The Third Way..."avoid all extremes".

Ecclesiastes 7:16-18

16 Do not be overrighteous, neither be overwise—why destroy yourself?

17 Do not be overwicked, and do not be a fool— why die before your time?

18 It is good to grasp the one and not let go of the other. The man who fears God will avoid all extremes.


It is very good to grasp firmly to the one without letting go of the other.

But this, for some reason, is demonized in our culture. The third party never gets traction. The Tea Party, though making a go of it, is battling a system of thought that is etched into our very souls. This thought is quite simply "either/or" thinking. We are programmed from birth to whittle every possible scenario into two categories. The capacity to dwell in between crying and vying extremes is the weakest, most atrophied, muscle in the modern human spirit. To many, it is unconscionable to "halt between two opinions", "ride the fence", or live in the "happy medium". These terms are generated to scare you out of the middle and into one or the other. It makes you feel stupid and juvenile to refuse to espouse either completely or both incompletely. This is sad.

I find the most intellectually engaged are "quick to listen, slow to speak, slow to become angry". If I could tamper with this little piece of wisdom from James 1 it would be this, "Quick to listen to the whole story, slow to form premature opinions, slow to get ticked when people don't see things your way."

Another one of my favorite texts in the Scripture says, "The man who thinks he knows something does not yet know as he ought to know." Simply put, "Stupid people think they have a corner on the truth." Arrogance and the need for control leads us to prematurely and immaturely form belief systems that are air tight and impregnable by clearly unfolding truth as it presents itself to us each and every day. I look back on about every season of my life apologetically humbled that God put up with my arrogant and myopic vantage points along the way allowing me the grace to confidently presume infallible world-views and God-views. In hindsight, I was foolishly imposing my flawed hermeneutic on those I was leading...and that with little humility and less maturity.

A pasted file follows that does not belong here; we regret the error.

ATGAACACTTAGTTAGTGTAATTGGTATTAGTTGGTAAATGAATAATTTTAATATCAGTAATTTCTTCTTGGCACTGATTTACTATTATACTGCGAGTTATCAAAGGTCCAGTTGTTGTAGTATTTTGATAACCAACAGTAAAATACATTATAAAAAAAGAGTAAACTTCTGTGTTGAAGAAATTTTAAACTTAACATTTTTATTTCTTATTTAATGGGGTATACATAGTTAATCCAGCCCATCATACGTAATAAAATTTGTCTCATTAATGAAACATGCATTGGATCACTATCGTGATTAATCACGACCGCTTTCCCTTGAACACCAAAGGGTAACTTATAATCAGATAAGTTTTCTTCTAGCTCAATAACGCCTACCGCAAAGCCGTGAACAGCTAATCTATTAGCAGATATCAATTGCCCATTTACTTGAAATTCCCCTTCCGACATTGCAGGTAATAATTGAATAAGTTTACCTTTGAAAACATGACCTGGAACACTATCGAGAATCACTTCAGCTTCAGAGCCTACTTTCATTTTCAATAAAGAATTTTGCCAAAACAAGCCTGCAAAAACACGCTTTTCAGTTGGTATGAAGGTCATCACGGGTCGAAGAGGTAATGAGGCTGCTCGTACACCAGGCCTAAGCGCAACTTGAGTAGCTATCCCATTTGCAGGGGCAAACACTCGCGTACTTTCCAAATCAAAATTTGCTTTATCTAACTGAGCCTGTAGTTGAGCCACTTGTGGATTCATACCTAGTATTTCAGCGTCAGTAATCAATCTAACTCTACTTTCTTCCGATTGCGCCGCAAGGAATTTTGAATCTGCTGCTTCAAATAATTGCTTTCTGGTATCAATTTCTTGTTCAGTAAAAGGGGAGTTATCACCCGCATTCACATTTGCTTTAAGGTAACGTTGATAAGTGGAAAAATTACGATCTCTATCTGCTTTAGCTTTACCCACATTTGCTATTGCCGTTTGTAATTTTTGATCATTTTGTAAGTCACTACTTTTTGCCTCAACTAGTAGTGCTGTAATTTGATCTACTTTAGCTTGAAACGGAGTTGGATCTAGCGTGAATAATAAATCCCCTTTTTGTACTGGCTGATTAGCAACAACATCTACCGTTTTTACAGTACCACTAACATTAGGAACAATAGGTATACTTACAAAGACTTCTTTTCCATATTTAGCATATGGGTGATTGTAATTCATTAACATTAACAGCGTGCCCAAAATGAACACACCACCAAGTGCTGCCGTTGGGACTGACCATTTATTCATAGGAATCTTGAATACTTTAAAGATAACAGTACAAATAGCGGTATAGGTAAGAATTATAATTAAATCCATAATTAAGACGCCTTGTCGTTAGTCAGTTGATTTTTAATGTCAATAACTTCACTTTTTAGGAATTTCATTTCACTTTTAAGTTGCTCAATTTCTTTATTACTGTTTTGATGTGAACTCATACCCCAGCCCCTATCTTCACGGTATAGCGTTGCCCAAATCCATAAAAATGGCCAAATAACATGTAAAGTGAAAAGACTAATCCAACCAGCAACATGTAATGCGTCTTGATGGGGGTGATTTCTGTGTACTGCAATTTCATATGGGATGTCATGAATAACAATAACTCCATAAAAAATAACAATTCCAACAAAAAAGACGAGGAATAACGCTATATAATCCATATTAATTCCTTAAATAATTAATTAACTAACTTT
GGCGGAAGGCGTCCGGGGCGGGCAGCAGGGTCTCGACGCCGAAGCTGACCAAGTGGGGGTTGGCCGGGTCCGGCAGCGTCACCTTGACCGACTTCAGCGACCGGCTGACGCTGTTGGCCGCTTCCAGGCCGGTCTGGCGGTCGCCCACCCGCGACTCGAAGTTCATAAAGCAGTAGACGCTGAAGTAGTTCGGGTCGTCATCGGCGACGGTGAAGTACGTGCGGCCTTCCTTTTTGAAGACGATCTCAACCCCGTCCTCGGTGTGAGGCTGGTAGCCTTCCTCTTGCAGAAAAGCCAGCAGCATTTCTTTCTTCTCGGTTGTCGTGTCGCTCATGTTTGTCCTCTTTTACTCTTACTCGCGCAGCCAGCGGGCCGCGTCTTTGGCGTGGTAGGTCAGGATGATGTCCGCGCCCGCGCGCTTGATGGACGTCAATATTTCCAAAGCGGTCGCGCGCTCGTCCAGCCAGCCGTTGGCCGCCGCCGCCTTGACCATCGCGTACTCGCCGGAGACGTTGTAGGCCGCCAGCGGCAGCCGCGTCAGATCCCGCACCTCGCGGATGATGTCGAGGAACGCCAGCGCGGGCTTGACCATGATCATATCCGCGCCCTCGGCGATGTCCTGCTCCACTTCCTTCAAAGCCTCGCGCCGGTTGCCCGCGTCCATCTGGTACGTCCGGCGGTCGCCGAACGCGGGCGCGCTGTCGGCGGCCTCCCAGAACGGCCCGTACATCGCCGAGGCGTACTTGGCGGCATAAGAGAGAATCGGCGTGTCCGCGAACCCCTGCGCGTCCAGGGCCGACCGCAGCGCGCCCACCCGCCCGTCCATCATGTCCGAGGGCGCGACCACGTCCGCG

Again, I'm not talking about things that are clear in the Scriptures. I'm talking about things that get read into the Scriptures that need not become the focal point. The squabbling over "jots and tittles" making mountains out of molehills and, worse yet, molehills out of mountains. Sin is sin and we need not tamper with ways to make it less so. But issues, soapboxes, theological positions pieced together by, no doubt, bright and well-meaining minds should be put through the "car wash" of Ecclesiastes 7:16-18 before being deified and enshrined as God's Gospel Truth, once and for all.

This notion of calling people who want to "grasp the one without letting go of the other" a liberal group of viral vagrants is rubbish.

"The man who fears the Lord avoids ALL extremes." I think there is a way of being radical without being an extremist. But I'm not sure either word describes what God is really going after ultimately. I think when we get caught up "trying to be" something quite impressive we forget who we are in the trying. You forget "to be" when you're "trying to be". And it is in "being" that God emerges most beautifully from a human soul.

All this pressure to perform on the fringes of fanaticism hasn't gotten us anywhere in Christianity and it certainly doesn't impress God so far as I can tell.

But I'll go into that another time...


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